America’s first female President is half way into her second term, having won a close race against the Tea Party, now a formidable political party in the United States. The Democratic Party firebrand has breathed new life into the economy through painful economic reforms and a diplomatic coup that saw 30 per cent of America’s debt forgiven by its biggest creditor, China.

With the Ayatollah’s gone in Iran and much of the Middle East virtually under U.N occupation, some of America’s biggest burdens had been relieved, notably being dragged into wars it never wanted in the first place.

However, there was an elephant in the global room. Russia’s oil and gas giant Gazprom staged a corporate coup in 2021,  taking over several large energy competitors. The new Russian President, three years into his first term, wasted no time in reminding the West who held the keys to the Arctic’s (and Central Asia’s) massive natural resources.

That Russia achieved this without a war was, to many military analysts, inexplicable. However, the Putin Doctrine of 2012 ensured that Russia could muscle its way into just about any oil, gas and ore bonanza on earth. No one had the stomach for war after the Middle East conflagration in 2015.

Inexplicable too was how the chaotic political transitions in China and North Korea managed to avoid the destabilisation of those country’s respective nuclear arsenals. The art of diplomacy suggested that a persuasive word was said in the ear of some of the more rational figures within the old ranks.

In the Middle East, Jerusalem, contested between Arabs, Christians and Jews for thousands of years, was now an International City under the mandate of the United Nations. With most of the Arab armies, and the Israeli army, reduced to ruins through years of fighting following the outbreak of war in 2015, no one in the region was in a position to deny a multinational force entry into the lands decimated by the horrors of war.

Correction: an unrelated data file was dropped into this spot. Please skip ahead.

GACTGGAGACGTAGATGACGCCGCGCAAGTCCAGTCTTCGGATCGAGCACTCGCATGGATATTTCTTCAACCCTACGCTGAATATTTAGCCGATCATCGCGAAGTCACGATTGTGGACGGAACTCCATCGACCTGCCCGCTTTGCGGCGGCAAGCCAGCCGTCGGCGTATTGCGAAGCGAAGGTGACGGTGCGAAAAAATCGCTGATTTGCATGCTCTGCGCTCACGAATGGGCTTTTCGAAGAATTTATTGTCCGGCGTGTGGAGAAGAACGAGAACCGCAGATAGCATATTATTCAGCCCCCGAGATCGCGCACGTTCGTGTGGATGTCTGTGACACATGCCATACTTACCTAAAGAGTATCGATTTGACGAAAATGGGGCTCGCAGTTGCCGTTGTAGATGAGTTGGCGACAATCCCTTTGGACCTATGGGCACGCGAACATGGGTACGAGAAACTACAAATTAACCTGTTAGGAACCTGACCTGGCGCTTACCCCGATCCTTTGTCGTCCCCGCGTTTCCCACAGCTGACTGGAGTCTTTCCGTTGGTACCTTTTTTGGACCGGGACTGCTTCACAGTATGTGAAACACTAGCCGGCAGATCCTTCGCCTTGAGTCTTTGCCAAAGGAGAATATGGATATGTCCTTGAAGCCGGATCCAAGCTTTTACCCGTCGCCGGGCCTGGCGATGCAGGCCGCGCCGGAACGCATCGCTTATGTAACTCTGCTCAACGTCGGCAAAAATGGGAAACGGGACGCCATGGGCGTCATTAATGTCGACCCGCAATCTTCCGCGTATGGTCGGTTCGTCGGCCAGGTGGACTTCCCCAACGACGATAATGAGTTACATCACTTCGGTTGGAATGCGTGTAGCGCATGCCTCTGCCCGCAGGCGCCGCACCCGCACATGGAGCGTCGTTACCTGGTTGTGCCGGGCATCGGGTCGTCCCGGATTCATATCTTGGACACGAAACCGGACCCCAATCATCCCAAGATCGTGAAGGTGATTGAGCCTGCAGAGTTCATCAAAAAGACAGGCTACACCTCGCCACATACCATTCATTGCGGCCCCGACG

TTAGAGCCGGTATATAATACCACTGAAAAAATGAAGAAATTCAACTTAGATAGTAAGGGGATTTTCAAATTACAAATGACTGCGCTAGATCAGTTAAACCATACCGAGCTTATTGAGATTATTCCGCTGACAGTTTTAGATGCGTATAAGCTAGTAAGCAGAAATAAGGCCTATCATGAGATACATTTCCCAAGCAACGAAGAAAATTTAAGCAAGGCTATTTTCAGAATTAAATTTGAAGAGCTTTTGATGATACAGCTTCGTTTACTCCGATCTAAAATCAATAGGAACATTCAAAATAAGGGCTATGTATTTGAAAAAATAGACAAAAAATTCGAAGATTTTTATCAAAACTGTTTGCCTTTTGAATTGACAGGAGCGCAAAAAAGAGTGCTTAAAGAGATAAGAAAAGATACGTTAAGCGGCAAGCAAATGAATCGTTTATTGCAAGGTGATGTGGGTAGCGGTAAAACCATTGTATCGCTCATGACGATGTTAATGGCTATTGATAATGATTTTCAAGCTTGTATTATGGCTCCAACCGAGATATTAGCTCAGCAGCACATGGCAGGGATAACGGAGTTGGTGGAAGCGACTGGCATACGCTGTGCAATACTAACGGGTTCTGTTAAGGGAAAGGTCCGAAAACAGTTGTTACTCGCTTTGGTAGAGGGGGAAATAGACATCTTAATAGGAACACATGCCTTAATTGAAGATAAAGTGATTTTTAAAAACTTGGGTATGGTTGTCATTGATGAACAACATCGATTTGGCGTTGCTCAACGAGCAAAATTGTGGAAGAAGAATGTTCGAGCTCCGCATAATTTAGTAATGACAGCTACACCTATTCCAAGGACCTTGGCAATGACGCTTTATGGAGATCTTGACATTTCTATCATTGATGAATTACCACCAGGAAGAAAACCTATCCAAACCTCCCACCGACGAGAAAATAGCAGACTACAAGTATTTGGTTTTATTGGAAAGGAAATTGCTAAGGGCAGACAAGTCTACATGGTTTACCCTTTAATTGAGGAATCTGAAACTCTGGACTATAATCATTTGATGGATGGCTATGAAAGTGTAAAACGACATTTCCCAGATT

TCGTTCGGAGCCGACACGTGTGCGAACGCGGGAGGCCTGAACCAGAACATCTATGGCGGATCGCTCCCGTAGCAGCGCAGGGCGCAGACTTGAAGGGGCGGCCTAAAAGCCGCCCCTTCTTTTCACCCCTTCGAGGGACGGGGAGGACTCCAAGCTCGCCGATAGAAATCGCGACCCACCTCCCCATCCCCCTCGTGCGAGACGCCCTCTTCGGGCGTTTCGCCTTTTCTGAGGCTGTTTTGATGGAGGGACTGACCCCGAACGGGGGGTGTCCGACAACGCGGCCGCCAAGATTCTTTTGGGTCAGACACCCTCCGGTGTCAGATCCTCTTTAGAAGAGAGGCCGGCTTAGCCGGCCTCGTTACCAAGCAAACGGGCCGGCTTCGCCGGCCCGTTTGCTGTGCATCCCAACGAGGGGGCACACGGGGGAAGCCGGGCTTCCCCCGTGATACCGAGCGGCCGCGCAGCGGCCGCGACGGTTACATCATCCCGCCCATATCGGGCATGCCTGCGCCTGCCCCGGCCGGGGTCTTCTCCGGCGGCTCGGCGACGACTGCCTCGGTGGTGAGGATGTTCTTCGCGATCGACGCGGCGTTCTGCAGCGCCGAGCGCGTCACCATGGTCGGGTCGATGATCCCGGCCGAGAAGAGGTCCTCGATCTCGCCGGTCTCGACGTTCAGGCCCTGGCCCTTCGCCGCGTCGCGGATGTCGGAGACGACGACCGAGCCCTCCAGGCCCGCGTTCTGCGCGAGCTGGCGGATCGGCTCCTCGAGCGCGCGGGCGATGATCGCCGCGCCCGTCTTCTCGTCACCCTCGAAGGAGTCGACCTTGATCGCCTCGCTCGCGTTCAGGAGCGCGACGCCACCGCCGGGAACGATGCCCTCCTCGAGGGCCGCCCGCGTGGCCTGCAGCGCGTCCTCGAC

Turkey emerged as the only in-fact regional power left, but had no objections to the U.N picking up the pieces.

The second Korean war, which began months after the Middle East conflagration in 2015, lasted less than a year (thanks to swift U.S and Japanese intervention). It had been North Korea which started the war, seeing its biggest ally and benefactor China in the throes of a nationalist revolution. The DPRK’s armies made swift advances following the horrific shelling of the DMZ and Seoul, but made it no further than the Nakdong River before being routed.

Japan, which had rediscovered the adrenaline of war laced with nationalist fervour at the onset of the Korean conflict, quickly lost its appetite and reinstated the Pacifist constitution the month after the guns fell silent.

Both wars ended in an eerie atmosphere of permanence. The world knew that they were both wars that had to be fought, and the world knew that they were both wars that would never be fought again. Not on that scale.